A note about the politics of the debate

This Is Not The Iraq Debate“, Spencer Ackerman, Washington Independent, 10 August 2009

The Iraq debate tore the left into factions. Did you support the war on human-rights grounds? Oppose it on realist grounds? Oppose it out of general dovishness? Support it out of post-9/11 political opportunism? Support it as a measure about WMD proliferation? Each faction wanted to make its argument into a broader critique of what liberalism meant after 9/11 and why its opposing factions had revealed an intellectual decadence within liberalism.

And Afghanistan in 2009 … isn’t that at all. One of the things that’s struck me about the Afghanistan debate — aside from how muted-to-nonexistent it is — is that no one is making an argument about what it means for liberalism. There’s a general lack of certainty on the part of those who favored the troop increase earlier this year that tends to preclude ideological arguments. One result is a more open atmosphere to reexamine fundamental premises of the war.

The debate waged at Abu Muquawama

(1)  Exum: “Introducing the Afghanistan Strategy Dialogue” – This includes my submission.
(2)  The first salvo in the Afghanistan Strategy Debate – An extraordinarily weak start for the pro-war side.
(3)  Second salvo in the Afghanistan Strategy Debate — Bernard Finel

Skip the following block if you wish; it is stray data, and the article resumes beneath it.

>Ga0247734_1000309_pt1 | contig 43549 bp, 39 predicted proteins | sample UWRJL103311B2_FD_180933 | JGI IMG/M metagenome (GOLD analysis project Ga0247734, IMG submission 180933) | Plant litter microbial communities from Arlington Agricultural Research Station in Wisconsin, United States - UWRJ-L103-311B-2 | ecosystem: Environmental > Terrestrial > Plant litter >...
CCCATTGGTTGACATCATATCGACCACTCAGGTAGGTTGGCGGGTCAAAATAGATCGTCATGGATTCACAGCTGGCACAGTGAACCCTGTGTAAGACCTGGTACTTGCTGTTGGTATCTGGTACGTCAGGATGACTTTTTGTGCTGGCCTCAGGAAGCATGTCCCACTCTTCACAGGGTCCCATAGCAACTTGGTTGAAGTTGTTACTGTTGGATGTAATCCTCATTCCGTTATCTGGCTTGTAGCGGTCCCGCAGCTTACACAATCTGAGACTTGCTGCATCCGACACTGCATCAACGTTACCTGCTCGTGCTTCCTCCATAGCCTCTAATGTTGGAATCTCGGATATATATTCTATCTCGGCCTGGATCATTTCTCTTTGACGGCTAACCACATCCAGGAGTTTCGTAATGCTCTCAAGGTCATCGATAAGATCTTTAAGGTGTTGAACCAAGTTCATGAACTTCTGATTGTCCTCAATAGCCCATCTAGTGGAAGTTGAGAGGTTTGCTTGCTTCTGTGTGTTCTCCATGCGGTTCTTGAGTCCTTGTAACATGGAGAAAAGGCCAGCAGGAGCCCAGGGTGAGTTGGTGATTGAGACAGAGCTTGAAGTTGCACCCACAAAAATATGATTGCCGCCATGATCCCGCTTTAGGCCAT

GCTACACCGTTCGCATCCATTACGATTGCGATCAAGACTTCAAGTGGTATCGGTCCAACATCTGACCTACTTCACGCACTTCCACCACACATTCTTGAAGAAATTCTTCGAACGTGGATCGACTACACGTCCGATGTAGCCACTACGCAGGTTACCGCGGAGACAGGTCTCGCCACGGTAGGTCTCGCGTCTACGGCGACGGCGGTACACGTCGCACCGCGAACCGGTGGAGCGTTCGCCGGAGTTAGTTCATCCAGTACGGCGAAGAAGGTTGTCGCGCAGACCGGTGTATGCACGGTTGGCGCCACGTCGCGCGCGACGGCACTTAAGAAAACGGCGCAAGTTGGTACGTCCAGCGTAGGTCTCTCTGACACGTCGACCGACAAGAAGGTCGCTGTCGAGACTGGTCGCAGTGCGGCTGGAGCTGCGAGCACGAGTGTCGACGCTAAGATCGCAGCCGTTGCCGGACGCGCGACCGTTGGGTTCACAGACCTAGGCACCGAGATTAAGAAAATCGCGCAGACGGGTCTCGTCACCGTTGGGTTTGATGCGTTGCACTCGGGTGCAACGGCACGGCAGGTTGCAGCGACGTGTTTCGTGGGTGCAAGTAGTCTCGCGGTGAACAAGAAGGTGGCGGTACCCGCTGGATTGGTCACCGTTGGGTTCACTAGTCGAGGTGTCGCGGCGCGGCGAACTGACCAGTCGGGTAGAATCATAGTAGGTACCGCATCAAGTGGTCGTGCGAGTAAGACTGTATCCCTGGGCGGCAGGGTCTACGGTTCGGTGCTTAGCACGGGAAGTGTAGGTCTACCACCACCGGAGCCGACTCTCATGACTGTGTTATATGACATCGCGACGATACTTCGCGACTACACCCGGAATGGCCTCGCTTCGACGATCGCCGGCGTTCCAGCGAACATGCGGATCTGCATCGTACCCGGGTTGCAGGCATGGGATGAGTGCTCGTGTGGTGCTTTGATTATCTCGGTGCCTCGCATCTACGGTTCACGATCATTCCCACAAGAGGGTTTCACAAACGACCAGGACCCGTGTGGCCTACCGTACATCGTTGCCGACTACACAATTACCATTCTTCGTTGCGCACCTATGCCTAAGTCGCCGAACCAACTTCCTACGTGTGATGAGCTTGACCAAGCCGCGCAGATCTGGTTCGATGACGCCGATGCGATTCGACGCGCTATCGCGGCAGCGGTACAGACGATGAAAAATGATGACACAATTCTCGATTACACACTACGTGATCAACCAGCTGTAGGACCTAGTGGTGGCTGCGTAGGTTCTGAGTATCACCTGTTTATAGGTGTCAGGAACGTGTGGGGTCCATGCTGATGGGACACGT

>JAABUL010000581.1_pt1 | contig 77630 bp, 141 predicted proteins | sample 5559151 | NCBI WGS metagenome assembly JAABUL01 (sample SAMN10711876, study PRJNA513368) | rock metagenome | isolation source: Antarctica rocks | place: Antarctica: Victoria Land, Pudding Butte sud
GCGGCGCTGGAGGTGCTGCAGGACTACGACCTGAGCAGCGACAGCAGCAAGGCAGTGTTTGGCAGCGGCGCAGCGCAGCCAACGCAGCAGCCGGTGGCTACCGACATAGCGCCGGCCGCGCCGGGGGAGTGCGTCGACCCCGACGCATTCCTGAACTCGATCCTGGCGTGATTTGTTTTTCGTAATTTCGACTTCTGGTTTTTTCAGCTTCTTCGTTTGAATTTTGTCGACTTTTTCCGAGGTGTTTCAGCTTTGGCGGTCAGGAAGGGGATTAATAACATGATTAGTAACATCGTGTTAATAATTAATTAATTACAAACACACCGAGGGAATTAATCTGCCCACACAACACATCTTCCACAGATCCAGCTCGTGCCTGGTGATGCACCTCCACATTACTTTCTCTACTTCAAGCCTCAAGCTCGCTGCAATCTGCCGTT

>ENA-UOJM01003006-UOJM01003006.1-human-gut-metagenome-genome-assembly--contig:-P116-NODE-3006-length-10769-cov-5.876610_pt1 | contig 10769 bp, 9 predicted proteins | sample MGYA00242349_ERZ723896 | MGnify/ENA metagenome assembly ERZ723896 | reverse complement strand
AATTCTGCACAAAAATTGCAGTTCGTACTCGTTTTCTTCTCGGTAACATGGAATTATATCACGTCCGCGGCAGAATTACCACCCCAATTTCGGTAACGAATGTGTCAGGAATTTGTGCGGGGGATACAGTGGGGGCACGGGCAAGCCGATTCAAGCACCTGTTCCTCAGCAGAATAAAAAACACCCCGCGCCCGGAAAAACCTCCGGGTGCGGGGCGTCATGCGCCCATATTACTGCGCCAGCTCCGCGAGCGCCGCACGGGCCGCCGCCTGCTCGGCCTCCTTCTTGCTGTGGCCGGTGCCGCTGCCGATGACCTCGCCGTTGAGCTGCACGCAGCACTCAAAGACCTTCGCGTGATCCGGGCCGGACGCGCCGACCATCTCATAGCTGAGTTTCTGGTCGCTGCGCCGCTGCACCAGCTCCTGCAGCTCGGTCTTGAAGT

(4)  The Afghanistan Strategy Dialogue: Day Three
(5)  The Afghanistan Strategy Dialogue: Day Four

A paid propagandist at one of the leading pro-war think-tanks starts a debate about “why we fight”.  The pro-war submissions are bizarrely weak. The anti-war submissions and comments (e.g, Bernard Finel, Col. Gian Gentile) are far better reasoned and factually supported.  In broader terms, most of the comments are anti-war.  Probably not how Exum intended this to run.

As with every  chapter of American foreign policy (which is largely military-related) since 9-11, we can guess at what unexpect turns lie in our future.  My guess is that the times are changing.  The foundation for our armed intervention in Afghanistan is washing away.

Some previous predictions on the FM site

The Iraq War  (The first was totally wrong; the next two look good so far):

  1. Forecasts for the American Expedition to Iraq, 30 November 2005
  2. The Iraq insurgency has ended, which opens a path to peace, 13 March 2007
  3. Beyond Insurgency: An End to Our War in Iraq, 27 September 2007

Economic forecasts, all looking good so far:

  1. Diagnosing the eagle, chapter I — the housing bust, 6 November 2007
  2. Death of the post-WWII geopolitical regime, III – death by debt, 8 January 2008 – Origins of the long economic expansion from 1982 to 2006; why the down cycle will be so severe.
  3. Is America’s decline inevitable? No., 21 January 2008
  4. Geopolitical implications of the current economic downturn, 24 January 2008 – How will this recession end?  With re-balancing of the global economy — and a decline of the US dollar so that the US goods and services are again competitive.  No more trade deficit, and we can pay our debts.
  5. The US economy at Defcon 2, 11 March 2008 — Pretty self-explanatory.  Where are we in the downcycle?  What might the world look like when it ends?
  6. What will America look like after this recession?, 18 March 2008 – More forecasts.  The recession might change so many things, from the distribution of wealth within the US to the ranking of global powers.